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In a section of a Hank Jones master class DVD that was a 2008 Doug's Pick, Jones critiqued budding jazz pianists. One of them was a 21-year-old Julliard graduate named Aaron Diehl. For Jones, Diehl played I Cover The Waterfront" and Art Tatum's arrangement of Massenet's Elegy." Apart from a slight reservation about Diehl's use of dynamics in the first piece, Jones had nothing but praise, especially for the way the young man scaled the heights of Elegy." If you should decide to stay in the music profession," he told the young man, I see nothing for you but a bright future."
Diehl decided to stay. Good idea. Last Saturday, the American Pianists Association announced that he had won the 2011 Cole Porter Fellowship in Jazz competition. The fellowship carries a $50,000 cash prize. In addition, according to the association's announcement, over the course of two years Diehl will receive in-kind career development with the value of an additional $50,000. The jury members included pianists Geri Allen, John Taylor and Danilo Pérez, New York Times music critic Nate Chinen and Al Pryor, an executive of Mack Avenue Records. For details about the competition, see Becca Pulliam's account on the NPR website.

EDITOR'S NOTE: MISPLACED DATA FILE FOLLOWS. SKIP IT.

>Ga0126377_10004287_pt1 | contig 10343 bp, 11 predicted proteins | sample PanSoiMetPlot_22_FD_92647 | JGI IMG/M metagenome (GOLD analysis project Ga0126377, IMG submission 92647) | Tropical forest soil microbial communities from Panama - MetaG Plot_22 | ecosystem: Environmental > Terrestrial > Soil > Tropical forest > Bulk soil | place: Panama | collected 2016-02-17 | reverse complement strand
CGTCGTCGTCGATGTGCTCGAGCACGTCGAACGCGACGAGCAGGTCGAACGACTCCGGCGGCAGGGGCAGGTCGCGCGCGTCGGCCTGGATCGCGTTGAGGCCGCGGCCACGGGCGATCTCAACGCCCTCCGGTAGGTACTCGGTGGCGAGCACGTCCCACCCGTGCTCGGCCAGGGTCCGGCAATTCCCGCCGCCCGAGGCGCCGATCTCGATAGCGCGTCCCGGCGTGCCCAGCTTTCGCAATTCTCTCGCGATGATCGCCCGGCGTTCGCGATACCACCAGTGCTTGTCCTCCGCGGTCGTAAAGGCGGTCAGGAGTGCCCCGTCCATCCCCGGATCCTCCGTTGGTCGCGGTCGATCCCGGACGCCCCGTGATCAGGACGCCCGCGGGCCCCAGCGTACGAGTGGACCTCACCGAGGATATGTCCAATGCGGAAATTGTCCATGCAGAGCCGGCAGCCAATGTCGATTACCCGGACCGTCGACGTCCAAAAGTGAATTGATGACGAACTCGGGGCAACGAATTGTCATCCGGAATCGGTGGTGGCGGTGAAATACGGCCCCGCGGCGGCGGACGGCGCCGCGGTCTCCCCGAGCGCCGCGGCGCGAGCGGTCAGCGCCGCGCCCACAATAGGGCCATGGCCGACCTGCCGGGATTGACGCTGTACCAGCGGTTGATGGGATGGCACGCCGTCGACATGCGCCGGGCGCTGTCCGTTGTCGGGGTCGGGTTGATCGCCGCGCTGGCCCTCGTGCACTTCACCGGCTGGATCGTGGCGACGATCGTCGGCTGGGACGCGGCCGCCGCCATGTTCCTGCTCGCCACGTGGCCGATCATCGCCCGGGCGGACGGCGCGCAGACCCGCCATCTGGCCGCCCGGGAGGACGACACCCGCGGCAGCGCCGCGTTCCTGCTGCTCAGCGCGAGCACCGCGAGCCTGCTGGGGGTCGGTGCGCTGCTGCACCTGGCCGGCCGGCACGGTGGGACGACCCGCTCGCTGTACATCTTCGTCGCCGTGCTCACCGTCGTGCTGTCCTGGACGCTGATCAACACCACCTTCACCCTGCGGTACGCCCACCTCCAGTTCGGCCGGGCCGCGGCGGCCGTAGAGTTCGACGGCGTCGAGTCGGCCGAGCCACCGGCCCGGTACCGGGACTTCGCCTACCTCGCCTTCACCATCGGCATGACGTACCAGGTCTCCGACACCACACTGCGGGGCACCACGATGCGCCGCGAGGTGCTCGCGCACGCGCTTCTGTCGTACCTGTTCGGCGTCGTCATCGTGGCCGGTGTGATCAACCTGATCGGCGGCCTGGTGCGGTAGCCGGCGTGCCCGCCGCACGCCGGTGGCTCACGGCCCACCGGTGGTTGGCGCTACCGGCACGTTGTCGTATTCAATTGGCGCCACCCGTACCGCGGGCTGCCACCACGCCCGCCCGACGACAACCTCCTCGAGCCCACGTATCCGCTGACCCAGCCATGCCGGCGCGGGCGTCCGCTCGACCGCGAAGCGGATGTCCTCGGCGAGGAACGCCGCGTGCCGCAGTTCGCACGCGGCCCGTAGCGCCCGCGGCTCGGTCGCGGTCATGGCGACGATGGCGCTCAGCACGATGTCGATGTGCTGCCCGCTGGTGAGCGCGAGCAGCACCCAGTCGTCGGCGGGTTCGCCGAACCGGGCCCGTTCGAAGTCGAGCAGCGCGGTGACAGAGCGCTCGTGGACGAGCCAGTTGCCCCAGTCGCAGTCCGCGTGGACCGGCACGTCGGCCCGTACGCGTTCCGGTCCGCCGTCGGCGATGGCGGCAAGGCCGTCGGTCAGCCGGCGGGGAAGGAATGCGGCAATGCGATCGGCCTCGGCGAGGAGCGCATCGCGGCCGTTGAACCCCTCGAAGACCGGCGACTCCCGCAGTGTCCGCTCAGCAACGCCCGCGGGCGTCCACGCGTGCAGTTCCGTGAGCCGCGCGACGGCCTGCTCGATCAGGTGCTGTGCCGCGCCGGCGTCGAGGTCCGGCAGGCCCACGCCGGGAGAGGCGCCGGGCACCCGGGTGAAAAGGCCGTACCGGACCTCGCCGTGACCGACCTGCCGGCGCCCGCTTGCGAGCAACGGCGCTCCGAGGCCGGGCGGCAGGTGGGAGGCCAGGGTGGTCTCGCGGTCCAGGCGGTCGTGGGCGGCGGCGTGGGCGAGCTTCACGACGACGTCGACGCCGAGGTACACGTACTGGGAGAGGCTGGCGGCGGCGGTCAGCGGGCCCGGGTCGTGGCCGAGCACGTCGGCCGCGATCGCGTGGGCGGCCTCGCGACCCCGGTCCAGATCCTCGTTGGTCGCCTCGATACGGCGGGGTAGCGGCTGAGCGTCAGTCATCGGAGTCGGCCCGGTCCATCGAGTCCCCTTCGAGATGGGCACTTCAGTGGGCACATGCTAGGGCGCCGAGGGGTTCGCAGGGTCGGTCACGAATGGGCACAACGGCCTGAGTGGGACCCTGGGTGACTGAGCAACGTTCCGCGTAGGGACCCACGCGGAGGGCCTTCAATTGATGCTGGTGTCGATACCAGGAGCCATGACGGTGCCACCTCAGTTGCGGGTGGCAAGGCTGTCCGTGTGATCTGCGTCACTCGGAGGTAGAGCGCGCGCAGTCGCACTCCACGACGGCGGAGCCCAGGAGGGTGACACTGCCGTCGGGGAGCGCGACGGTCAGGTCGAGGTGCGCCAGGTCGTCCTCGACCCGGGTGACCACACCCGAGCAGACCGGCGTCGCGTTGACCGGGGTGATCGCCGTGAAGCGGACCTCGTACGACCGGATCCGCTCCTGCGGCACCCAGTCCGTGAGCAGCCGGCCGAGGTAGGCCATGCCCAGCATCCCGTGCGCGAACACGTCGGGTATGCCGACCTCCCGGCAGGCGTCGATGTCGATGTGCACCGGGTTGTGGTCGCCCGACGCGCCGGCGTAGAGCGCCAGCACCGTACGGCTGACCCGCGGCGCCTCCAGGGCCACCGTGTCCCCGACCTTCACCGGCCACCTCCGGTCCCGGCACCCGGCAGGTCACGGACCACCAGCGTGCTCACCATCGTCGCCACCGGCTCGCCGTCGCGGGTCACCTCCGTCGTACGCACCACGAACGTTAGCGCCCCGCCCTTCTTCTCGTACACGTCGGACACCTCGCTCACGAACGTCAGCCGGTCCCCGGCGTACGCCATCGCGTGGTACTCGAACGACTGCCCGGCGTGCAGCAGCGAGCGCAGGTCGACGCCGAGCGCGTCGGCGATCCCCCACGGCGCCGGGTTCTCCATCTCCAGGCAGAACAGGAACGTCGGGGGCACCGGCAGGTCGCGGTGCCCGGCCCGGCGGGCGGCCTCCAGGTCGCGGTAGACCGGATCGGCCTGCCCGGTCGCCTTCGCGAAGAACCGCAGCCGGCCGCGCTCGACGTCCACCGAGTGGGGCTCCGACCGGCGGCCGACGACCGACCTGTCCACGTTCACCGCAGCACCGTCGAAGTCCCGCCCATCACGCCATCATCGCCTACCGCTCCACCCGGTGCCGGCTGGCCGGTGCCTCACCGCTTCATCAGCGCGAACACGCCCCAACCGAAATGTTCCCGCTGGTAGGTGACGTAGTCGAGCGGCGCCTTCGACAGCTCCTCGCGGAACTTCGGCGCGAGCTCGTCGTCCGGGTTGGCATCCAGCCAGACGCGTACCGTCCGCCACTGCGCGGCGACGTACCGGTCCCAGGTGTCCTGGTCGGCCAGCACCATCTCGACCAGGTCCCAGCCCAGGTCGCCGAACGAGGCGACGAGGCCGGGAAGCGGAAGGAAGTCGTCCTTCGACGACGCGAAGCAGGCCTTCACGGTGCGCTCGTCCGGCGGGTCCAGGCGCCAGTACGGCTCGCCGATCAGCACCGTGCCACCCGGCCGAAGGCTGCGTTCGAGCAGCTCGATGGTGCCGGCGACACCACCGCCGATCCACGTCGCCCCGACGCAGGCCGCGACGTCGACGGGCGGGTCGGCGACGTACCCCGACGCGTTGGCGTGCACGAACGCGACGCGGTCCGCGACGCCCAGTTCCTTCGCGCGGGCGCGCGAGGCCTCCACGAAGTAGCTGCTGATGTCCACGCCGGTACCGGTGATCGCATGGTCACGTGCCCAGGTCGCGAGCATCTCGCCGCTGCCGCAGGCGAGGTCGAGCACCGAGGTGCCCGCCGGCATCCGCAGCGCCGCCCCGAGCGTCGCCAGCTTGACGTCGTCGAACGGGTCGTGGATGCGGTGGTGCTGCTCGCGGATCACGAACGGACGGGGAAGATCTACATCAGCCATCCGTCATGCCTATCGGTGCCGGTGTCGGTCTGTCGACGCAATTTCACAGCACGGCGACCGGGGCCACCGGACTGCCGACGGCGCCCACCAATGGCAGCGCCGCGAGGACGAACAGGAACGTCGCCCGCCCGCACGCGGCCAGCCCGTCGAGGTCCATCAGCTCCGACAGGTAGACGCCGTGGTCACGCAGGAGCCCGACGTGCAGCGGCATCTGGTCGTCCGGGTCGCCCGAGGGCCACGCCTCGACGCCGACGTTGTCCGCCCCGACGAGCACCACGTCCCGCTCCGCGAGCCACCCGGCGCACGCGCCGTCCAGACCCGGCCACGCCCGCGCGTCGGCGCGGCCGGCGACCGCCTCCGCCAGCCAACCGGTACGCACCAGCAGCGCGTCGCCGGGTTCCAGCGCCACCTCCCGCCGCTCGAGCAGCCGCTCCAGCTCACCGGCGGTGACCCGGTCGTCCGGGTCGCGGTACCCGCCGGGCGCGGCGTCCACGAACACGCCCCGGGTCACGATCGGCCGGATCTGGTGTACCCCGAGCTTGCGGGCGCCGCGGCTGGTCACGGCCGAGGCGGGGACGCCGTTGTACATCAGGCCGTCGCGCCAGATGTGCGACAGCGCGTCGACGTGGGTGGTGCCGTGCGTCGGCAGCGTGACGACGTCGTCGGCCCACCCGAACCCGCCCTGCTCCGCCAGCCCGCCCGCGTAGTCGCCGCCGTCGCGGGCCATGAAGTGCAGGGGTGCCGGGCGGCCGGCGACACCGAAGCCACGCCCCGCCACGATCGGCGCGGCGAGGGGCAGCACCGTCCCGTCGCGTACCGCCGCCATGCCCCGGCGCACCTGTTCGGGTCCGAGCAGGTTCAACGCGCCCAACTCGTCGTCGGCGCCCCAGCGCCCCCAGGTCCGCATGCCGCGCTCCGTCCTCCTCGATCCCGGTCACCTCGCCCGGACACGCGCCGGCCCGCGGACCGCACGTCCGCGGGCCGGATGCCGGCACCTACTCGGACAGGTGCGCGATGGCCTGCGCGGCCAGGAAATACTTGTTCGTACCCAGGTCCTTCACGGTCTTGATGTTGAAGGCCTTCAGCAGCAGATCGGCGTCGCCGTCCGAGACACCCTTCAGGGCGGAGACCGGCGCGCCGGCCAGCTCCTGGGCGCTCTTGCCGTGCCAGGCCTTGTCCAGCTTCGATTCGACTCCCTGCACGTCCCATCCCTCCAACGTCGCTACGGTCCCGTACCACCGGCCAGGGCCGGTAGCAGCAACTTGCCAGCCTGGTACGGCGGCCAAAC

Diehl lives in New York, where he is music director of St. Joseph of the Holy Family Church in Harlem. For further biographical details, visit his website. His duties at St. Joseph's leave him time for performances, some of which have made their way to the internet. Here are two, a solo interpretation of Fats Waller's Viper's Drag that opens and closes in a mood of rumination appropriate to the church setting, that I wish Fats could have heardand a quartet presentation at Dizzy's club in New York of John Lewis's Django." At the end of Django," Dizzy's impresario Tadd Barkan introduces the sidemen.
Diehl wrote a fascinating account for Ethan Iverson's Do The Math blog of how Mirjana Lewis, John's widow, educated him about Lewis's music and the Modern Jazz Quartet. To read it, go here.
I love jazz because anything is possible; it has few rules and the best jazz breaks those ones. I prefer free improv because it doesn't really have any rules at all.
I was first exposed to jazz in my teens (in the late sixties).
The first jazz record I bought was Filles de Kilimanjaro by Miles Davis, shortly followed by Extrapolation by John McLaughlin.
My advice to new listeners is to listen as widely as possible and not to make snap judgments--stick with it.